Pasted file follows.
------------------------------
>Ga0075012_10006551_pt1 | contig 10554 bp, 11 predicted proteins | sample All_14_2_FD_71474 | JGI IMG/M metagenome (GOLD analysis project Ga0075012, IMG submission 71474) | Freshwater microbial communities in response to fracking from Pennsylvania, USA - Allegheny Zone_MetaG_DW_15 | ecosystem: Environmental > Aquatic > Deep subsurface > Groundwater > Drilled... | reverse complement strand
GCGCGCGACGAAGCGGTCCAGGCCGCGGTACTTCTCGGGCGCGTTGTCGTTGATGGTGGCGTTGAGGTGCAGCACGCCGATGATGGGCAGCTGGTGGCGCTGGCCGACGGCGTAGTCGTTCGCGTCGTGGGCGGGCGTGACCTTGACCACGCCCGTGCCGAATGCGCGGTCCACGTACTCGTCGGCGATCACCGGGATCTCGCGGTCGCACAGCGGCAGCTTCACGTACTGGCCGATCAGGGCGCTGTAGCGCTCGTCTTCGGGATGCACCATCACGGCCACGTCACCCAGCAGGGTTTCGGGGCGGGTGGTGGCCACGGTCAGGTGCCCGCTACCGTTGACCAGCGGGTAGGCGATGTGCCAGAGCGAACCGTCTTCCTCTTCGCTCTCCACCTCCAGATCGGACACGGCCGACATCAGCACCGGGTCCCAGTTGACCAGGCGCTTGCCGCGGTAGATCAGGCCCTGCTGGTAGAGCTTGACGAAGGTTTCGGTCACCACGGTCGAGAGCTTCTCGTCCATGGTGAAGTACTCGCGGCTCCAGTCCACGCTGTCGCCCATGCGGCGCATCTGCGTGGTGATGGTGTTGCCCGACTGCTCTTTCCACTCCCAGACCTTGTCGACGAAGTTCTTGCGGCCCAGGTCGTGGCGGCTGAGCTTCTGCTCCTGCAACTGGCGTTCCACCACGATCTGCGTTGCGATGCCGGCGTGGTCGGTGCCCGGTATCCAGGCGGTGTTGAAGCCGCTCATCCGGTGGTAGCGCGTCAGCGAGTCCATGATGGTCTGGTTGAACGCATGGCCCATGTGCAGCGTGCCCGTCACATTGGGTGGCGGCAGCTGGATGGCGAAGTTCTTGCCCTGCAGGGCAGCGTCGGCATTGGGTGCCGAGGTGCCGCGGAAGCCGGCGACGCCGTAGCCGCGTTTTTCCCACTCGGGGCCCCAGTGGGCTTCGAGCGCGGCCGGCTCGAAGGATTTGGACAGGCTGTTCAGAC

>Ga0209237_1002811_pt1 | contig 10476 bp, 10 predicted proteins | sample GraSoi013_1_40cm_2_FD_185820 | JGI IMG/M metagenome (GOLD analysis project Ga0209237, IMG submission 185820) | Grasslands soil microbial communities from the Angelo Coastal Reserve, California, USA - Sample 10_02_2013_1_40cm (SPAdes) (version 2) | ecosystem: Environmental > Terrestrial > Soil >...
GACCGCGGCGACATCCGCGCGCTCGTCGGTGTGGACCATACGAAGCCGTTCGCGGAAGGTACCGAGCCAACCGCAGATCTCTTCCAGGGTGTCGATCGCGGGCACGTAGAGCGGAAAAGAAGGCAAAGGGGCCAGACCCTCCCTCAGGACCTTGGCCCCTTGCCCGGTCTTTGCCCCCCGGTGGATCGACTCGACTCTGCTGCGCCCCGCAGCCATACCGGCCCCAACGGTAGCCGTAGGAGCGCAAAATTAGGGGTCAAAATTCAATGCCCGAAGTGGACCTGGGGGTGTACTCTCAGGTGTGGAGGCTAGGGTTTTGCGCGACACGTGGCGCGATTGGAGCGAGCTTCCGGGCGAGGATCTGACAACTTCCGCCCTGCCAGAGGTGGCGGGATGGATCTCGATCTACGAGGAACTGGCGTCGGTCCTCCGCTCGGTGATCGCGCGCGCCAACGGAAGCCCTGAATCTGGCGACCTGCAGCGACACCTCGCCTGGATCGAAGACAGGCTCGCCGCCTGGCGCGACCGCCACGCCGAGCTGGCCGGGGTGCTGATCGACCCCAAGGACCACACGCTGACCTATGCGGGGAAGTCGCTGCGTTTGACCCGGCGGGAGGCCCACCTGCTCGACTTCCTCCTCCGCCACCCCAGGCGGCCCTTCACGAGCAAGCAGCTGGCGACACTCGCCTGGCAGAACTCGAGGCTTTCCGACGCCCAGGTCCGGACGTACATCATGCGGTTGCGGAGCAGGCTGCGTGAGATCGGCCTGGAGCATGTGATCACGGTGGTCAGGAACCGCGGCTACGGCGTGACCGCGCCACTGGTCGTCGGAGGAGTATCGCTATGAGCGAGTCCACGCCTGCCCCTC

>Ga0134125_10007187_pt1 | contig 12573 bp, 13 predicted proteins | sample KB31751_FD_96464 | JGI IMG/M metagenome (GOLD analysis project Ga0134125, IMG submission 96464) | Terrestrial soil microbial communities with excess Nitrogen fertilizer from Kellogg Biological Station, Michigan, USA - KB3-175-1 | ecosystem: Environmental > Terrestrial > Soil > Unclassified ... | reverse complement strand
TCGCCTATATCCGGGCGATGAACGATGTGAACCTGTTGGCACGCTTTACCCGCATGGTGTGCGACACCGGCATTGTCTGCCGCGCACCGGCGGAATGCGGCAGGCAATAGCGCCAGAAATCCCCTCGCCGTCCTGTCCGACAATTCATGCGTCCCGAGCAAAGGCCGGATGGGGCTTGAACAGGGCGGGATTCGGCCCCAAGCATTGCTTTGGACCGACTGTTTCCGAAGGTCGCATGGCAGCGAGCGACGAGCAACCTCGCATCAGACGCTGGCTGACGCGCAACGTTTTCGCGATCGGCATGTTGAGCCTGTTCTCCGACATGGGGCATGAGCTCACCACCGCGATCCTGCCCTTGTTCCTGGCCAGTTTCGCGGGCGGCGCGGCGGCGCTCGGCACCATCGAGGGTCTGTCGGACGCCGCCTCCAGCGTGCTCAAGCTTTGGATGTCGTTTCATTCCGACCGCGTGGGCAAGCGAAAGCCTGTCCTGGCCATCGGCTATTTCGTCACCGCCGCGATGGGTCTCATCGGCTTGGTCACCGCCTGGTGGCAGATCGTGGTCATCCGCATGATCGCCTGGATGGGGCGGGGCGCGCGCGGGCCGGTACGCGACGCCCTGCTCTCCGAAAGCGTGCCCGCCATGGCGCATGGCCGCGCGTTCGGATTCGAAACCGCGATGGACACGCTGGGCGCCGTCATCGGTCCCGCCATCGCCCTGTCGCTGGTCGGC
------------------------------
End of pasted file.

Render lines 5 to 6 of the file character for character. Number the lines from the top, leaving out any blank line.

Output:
>Ga0134125_10007187_pt1 | contig 12573 bp, 13 predicted proteins | sample KB31751_FD_96464 | JGI IMG/M metagenome (GOLD analysis project Ga0134125, IMG submission 96464) | Terrestrial soil microbial communities with excess Nitrogen fertilizer from Kellogg Biological Station, Michigan, USA - KB3-175-1 | ecosystem: Environmental > Terrestrial > Soil > Unclassified ... | reverse complement strand
TCGCCTATATCCGGGCGATGAACGATGTGAACCTGTTGGCACGCTTTACCCGCATGGTGTGCGACACCGGCATTGTCTGCCGCGCACCGGCGGAATGCGGCAGGCAATAGCGCCAGAAATCCCCTCGCCGTCCTGTCCGACAATTCATGCGTCCCGAGCAAAGGCCGGATGGGGCTTGAACAGGGCGGGATTCGGCCCCAAGCATTGCTTTGGACCGACTGTTTCCGAAGGTCGCATGGCAGCGAGCGACGAGCAACCTCGCATCAGACGCTGGCTGACGCGCAACGTTTTCGCGATCGGCATGTTGAGCCTGTTCTCCGACATGGGGCATGAGCTCACCACCGCGATCCTGCCCTTGTTCCTGGCCAGTTTCGCGGGCGGCGCGGCGGCGCTCGGCACCATCGAGGGTCTGTCGGACGCCGCCTCCAGCGTGCTCAAGCTTTGGATGTCGTTTCATTCCGACCGCGTGGGCAAGCGAAAGCCTGTCCTGGCCATCGGCTATTTCGTCACCGCCGCGATGGGTCTCATCGGCTTGGTCACCGCCTGGTGGCAGATCGTGGTCATCCGCATGATCGCCTGGATGGGGCGGGGCGCGCGCGGGCCGGTACGCGACGCCCTGCTCTCCGAAAGCGTGCCCGCCATGGCGCATGGCCGCGCGTTCGGATTCGAAACCGCGATGGACACGCTGGGCGCCGTCATCGGTCCCGCCATCGCCCTGTCGCTGGTCGGC